This is what music videos mean to me. Here’s a little girl named Addy. She got stage IV cancer when she was just four years old. She went through chemo and radiation. What she says got her through it all is watching her favorite musicians on YouTube. The Make-A-Wish Foundation, a non-profit organization that grants dying children their one wish, was able to make a music video of Addy, thankfully after her recovery, performing Katy Perry’s “Roar.”

What do music videos mean to me? They mean a way to reach out into the world, across cultures, to perceive someone else’s story, their pain, their suffering, their success, five minutes at a time. Five minutes can change someone’s life, give them hope, and communicate the most urgent messages we have the capability to speak.

Music videos were Addy’s lifeblood, and she’s just one little girl. How many little girls, little boys, teenagers, men, women, those suffering pain, heartache or loss, find those five minutes that keep them going another day?

Why this music video? Because not everyone gets to make it out of being a kid, that’s why. Why the next one? Because I don’t own my body in the United States. Why the next one? Because thousands of underprivileged black families’ water is being turned off in Detroit. Why the next one? Because the LGBTQ community still isn’t accepted, and outed people still get beaten in certain places. There are countless next ones.

One of my co-writers, Cleopatra Parnell, wrote about Lykke Li’s “No Rest for the Wicked” (#20 in our countdown) that every country that wages war on a race, gender, religion, or lifestyle has a chance to show “whether we learned…or history repeats itself. The role of musicians and artists today is to be the conscience that refuses repetition.”

Music videos create a major part of our social consciousness now. They are our most readily accessible way to translate stories at no charge across cultures. That can save a lot of Addy’s. That can be a strong conscience that crosses borders. That can change lives. Enough changed lives can change entire cultures. And even if nothing else, at least they saved the lives of girls named Addy and Vanessa when they were unsure if they could make it another day.

Enjoy our top 5, and please keep watching and making every piece of art you can.

-Vanessa Tottle

P.S. Due to music copyright law, you may have to click through to YouTube to watch certain videos.

5. Re – Nils Frahm
directed by Balazs Simon

This is quiet, lyrically animated. It’s a story repeated day after day in a world we care about in voice, but often refuse to take action to save. What’s it like to be the last, lone beast in the scraps of a ruined wilderness? You can run, you can leap, you can be gallant and noble and beautiful, but if something’s meant to die and no one’s there to witness you, what does your beauty and talent mean? One of the best animated music videos I’ve ever had the pleasure of seeing.   -Gabe Valdez

4. 25 Bucks – Danny Brown feat. Purity Ring
directed by NORTON

There’s a violence in day-to-day struggle more and more families are feeling. It’s not the obvious violence I see in movies about black gangsters and brown drug-dealers and white heroes. The violence is internal and families feel it against themselves. It’s the violence of disappointment and discouragement. When you realize you’re up against something bigger than yourself, the system’s stacked against you, and you can’t win, where else is violence supposed to turn but on yourself and your loved ones?   -S.L. Fevre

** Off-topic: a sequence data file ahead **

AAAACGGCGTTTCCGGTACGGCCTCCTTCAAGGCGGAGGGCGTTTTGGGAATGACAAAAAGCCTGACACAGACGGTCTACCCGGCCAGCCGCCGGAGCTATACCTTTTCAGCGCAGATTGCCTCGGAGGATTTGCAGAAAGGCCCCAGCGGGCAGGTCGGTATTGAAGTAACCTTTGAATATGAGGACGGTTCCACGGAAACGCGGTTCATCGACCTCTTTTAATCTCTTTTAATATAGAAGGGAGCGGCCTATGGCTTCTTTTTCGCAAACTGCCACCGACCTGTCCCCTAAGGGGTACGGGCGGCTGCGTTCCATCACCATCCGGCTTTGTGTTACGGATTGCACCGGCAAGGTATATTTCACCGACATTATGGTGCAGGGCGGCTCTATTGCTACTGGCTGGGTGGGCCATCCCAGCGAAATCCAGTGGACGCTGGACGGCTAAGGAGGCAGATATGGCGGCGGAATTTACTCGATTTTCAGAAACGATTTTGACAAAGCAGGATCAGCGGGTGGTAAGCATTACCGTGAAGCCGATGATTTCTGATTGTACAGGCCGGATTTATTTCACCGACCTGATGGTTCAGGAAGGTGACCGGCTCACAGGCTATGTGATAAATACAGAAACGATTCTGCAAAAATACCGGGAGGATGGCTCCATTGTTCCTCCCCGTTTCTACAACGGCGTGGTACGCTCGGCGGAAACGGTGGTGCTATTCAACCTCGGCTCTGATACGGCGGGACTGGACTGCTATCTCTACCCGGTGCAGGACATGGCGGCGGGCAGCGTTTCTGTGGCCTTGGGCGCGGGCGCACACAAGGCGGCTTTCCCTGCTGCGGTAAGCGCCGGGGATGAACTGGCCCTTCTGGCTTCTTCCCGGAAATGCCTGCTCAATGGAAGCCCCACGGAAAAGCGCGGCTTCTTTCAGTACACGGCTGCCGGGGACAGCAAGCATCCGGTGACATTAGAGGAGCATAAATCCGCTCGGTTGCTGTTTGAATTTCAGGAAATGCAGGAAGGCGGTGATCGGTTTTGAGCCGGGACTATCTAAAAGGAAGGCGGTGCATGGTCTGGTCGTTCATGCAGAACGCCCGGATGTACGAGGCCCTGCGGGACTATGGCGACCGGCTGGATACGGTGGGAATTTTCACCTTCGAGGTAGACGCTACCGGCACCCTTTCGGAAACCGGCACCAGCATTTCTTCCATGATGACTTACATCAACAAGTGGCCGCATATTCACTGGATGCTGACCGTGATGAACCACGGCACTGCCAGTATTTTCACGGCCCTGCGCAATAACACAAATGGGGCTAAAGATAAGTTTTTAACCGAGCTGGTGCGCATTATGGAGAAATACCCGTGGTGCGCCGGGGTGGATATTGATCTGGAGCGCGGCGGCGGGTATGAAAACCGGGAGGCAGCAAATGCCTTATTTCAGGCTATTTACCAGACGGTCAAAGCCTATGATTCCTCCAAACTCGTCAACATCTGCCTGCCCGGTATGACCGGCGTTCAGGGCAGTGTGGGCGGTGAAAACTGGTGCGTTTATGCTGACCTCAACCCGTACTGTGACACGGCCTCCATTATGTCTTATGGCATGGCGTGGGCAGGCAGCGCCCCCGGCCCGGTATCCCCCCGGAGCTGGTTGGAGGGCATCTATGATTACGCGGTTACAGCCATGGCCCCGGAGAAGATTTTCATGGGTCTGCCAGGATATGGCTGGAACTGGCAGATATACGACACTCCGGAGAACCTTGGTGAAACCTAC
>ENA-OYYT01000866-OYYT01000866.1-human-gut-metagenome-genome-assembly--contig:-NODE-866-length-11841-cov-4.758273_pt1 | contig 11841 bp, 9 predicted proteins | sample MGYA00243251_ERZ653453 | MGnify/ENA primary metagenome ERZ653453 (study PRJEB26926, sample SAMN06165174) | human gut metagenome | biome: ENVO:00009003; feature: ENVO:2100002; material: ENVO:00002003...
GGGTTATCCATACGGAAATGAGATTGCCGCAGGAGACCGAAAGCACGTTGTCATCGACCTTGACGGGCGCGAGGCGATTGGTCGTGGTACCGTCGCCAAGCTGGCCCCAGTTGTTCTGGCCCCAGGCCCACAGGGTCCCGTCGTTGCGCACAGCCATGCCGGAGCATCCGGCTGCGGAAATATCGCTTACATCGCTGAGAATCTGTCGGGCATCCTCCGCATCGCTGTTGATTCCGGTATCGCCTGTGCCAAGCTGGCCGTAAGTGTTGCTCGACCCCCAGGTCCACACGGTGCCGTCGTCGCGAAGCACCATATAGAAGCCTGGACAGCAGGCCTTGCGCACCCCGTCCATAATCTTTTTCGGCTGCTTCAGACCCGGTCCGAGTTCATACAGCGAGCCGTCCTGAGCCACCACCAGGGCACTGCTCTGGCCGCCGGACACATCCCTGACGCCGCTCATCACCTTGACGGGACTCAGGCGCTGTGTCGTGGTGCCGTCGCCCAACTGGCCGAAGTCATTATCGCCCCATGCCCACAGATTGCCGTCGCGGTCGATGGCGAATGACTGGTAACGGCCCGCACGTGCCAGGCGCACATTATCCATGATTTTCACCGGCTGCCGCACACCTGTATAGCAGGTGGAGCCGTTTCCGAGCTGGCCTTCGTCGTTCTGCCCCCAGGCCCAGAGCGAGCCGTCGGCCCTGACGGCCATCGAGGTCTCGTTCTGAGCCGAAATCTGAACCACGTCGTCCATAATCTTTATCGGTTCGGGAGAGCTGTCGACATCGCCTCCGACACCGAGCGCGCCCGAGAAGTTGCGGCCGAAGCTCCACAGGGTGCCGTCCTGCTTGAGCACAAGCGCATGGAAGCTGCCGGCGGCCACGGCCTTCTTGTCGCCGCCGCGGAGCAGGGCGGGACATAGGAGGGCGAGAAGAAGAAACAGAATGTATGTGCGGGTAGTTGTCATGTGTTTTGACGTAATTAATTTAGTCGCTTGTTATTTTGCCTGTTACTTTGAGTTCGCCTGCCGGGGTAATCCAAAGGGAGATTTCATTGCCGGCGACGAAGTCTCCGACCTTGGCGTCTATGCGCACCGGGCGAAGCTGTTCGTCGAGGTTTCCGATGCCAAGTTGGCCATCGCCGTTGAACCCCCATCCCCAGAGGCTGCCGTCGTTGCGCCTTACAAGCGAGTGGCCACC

3. We Exist – Arcade Fire
directed by David Wilson

It shouldn’t matter anymore whether someone is gay. It shouldn’t get anyone beaten or killed. You would think those two statements are so obvious it would be stupid to write them. Yet we live in a world that’s wasting its time and resources on holding the LGBTQ community down when it wouldn’t make a damn difference to the world what that community does. So it’s still a big deal when Andrew Garfield stars as a transvestite in a major music video released two weeks after his role as Spider-Man in The Amazing Spider-Man 2.

But it’s not the old moment when we used to celebrate the specialness of someone’s difference. That moment now is angry – we look at the normalcy of someone’s difference, and instead feel despair and frustration at the violent holdouts who hold back a world that needs to get on with doing something more important than clinging to hate.   -Vanessa Tottle & Gabe Valdez

2. “What is This Heart?” trilogy
Part 1: Repeat Pleasure – How to Dress Well
Part 2: Face Again – How to Dress Well
Part 3: Childhood Faith in Love – How to Dress Well
directed by Johannes Greve Muskat

A young man sacrifices having any life of his own to take care of his grandfather. His grandfather’s nurse falls in love with him. Together, they steal the grandfather away to visit his childhood home. Things go wrong. And the rest of it is about coping, how to learn to rely on someone else, how to learn to give into moments you can’t control. It’s a trilogy of videos still reeling around in my head, being turned over this way and that to get ahold of the story from every angle. Each time I watch the trilogy, I find something new in it. The performances are dramatically sterling. By the third video, the mythical power of the trilogy is astounding. Watch it through. You won’t regret it.   -Gabe Valdez

1. Chandelier – Sia
directed by Sia & Daniel Askill

This was a unanimous choice for #1. If you knew how much this group bickers about every little detail, that would blow your mind. None of us pretended anything else can be here, though, not even for a second. You don’t even need to understand why. You just need to watch “Chandelier.” The level of performance is what you get when you watch Jackie Chan or Mikhail Baryshnikov – less refined but at such a singular level nonetheless that it’s impossible to replicate or find a similar moment anywhere else you look. Maddie Ziegler shares dance solo at its finest, choreographed and performed by an 11-year-old. It’s the most unexpected music video.   -Vanessa Tottle

In any form of art there’s genius. You can’t point to what makes it up, but you know it when you see it. Maddie Ziegler’s choreography and dance here is feral, animal, chaotic, and yet so brilliantly nuanced – every move means something. She’s 11 and yet there’s a maturity that speaks to emotional moments and struggle and pushing forward despite being held back…there are times you think there’s a 30-year-old, weathered dance veteran on-screen. At the same time, there’s an immaturity, a free attitude and irreverence in the moves she’s chosen that reminds me of the experience of being a kid, of overcoming that sense of being overwhelmed in order to learn you can push your own boundaries. How she captures that, how an 11-year-old’s artistic discretion pulls from both ends of the spectrum to create and then perform a dance that speaks to you and sends chills up your spine…it’s an impossible performance, and yet there it is.   -Gabe Valdez

Enjoy the rest of our rankings:
Music videos #15-6.
Music videos #25-16.
Music videos #35-26.